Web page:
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  • Writer's pictureJoel White

Case Study: What Butters The Bread

I worked with a company whose pricing tool was developed to be a mirror image of its timesheet system. The number of units in a typical budget were multiple times higher than most other companies in its industry, because a discrete pricing unit was required for every combination of task, role, and region. The pricing team and prospective customers alike drowned in the level of detail. Proposal deliverables always went down to the wire because of how difficult it was to simply create a budget in the pricing tool.


But- at least the finance team was happy because it was easy to set up timesheets for the ~15-20% of bids that got awarded…


We opted to completely overhaul the tool. The new pricing tool was designed to do what pricing tools are supposed to do- price services accurately and efficiently, with flexibility to customize for customer needs and competitive considerations, in a format customers will easily understand.


The company had been tinkering on its own with a new tool design for nearly a year. Less than 4 months after engaging, we had a new tool designed, built, and, most importantly, launched. The pricing team had a tool they enjoyed using, executives had a much more intuitive picture of the bid to make decisions against, and customers no longer had to get out their decoder key to review what was sent.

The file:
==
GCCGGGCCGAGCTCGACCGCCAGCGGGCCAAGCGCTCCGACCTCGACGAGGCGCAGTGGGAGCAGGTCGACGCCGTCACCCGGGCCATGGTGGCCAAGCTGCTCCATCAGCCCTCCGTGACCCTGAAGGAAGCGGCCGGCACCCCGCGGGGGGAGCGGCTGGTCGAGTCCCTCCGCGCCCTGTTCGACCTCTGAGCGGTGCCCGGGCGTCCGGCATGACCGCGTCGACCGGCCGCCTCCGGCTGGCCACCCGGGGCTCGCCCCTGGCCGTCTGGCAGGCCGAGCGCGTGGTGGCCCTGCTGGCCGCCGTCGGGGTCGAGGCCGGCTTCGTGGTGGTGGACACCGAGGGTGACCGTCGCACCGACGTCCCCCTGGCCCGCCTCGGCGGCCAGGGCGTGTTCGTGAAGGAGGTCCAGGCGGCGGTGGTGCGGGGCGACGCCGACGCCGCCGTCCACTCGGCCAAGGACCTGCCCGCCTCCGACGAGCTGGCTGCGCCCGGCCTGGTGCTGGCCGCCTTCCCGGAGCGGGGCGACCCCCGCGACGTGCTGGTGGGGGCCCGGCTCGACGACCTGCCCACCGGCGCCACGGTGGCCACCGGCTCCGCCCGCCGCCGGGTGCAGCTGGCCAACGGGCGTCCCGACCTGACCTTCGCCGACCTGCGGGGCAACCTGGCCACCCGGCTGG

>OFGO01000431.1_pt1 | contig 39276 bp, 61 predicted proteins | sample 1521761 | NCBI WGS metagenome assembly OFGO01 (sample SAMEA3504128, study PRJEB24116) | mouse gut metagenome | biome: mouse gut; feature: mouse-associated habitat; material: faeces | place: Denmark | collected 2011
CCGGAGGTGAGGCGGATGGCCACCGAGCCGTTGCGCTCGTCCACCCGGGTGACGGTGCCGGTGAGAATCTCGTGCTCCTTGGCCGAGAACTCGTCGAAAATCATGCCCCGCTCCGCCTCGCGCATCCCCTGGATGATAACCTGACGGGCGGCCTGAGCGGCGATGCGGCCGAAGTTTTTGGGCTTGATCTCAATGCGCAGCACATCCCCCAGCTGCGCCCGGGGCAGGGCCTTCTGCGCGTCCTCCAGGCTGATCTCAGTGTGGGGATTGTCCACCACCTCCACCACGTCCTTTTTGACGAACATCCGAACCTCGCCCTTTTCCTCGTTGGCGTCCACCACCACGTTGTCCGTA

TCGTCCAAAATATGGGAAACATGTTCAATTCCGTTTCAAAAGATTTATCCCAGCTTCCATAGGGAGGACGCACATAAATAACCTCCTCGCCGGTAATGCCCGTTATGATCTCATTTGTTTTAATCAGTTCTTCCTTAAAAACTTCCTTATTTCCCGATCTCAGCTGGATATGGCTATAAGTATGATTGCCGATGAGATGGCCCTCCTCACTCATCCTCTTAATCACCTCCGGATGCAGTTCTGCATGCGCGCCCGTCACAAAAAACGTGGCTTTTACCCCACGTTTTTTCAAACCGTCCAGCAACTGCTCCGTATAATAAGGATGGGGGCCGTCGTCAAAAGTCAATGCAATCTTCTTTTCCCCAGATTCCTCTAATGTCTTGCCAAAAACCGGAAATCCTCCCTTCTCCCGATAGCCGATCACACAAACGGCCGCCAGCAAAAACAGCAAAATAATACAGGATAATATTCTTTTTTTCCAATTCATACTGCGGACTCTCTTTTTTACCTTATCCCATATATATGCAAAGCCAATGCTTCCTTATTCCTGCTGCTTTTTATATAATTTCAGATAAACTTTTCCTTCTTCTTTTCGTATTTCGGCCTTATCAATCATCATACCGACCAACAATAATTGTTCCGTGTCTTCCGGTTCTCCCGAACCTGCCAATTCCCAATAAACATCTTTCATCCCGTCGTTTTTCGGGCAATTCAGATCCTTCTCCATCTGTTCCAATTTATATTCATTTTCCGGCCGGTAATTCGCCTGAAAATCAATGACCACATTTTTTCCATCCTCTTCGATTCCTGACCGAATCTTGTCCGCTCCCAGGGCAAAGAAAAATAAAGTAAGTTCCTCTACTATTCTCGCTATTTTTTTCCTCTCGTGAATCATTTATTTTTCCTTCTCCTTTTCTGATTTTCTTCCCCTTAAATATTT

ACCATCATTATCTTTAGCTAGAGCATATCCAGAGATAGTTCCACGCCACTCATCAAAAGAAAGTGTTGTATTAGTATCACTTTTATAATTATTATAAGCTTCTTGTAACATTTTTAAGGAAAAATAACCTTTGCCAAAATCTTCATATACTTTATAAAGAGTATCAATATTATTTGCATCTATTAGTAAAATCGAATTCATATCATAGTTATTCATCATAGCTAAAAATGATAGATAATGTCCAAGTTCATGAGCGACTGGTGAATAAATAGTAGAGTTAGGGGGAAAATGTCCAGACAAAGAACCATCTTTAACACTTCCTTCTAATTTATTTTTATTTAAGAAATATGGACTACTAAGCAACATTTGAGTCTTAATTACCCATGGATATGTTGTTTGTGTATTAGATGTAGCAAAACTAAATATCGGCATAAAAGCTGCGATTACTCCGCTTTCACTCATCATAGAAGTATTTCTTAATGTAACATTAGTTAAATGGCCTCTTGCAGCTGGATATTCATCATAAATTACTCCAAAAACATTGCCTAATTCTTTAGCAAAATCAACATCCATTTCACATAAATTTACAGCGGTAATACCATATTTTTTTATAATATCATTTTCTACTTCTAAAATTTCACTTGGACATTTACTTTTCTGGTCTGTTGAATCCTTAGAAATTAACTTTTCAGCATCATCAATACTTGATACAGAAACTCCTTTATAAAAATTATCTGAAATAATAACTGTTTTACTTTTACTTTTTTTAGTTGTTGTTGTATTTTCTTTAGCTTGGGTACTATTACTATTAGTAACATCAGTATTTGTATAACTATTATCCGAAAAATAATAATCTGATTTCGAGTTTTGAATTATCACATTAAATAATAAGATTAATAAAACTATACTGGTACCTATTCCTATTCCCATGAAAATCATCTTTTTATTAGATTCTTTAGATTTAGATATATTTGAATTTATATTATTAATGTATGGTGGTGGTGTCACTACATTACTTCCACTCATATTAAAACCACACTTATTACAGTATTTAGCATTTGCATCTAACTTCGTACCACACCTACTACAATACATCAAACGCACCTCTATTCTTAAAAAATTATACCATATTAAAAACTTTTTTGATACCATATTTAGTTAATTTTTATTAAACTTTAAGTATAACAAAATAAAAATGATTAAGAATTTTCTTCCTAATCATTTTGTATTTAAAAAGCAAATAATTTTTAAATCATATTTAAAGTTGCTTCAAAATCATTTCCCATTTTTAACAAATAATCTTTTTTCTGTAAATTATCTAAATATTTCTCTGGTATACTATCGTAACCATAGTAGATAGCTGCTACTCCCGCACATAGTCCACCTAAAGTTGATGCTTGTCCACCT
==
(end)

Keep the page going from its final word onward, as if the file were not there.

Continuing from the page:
Your cynical side may be visualizing a bunch of people celebrating while the finance team sulks in a corner. Not true. Even though the new tool required a little extra manual effort to set up in the project finance system, the finance team was happy about the new tool because they knew it was good for the company. They also understood exactly why the new tool needed to be developed the way it was, and that one of the tradeoffs was a slightly loss of efficiency for one of their processes.


MORAL OF THE STORY: develop pricing tools that are good at pricing, so that you can win new contracts and price changes effectively. Without new and expanding business, the downstream concerns don’t really matter that much. Focus on what butters your bread.

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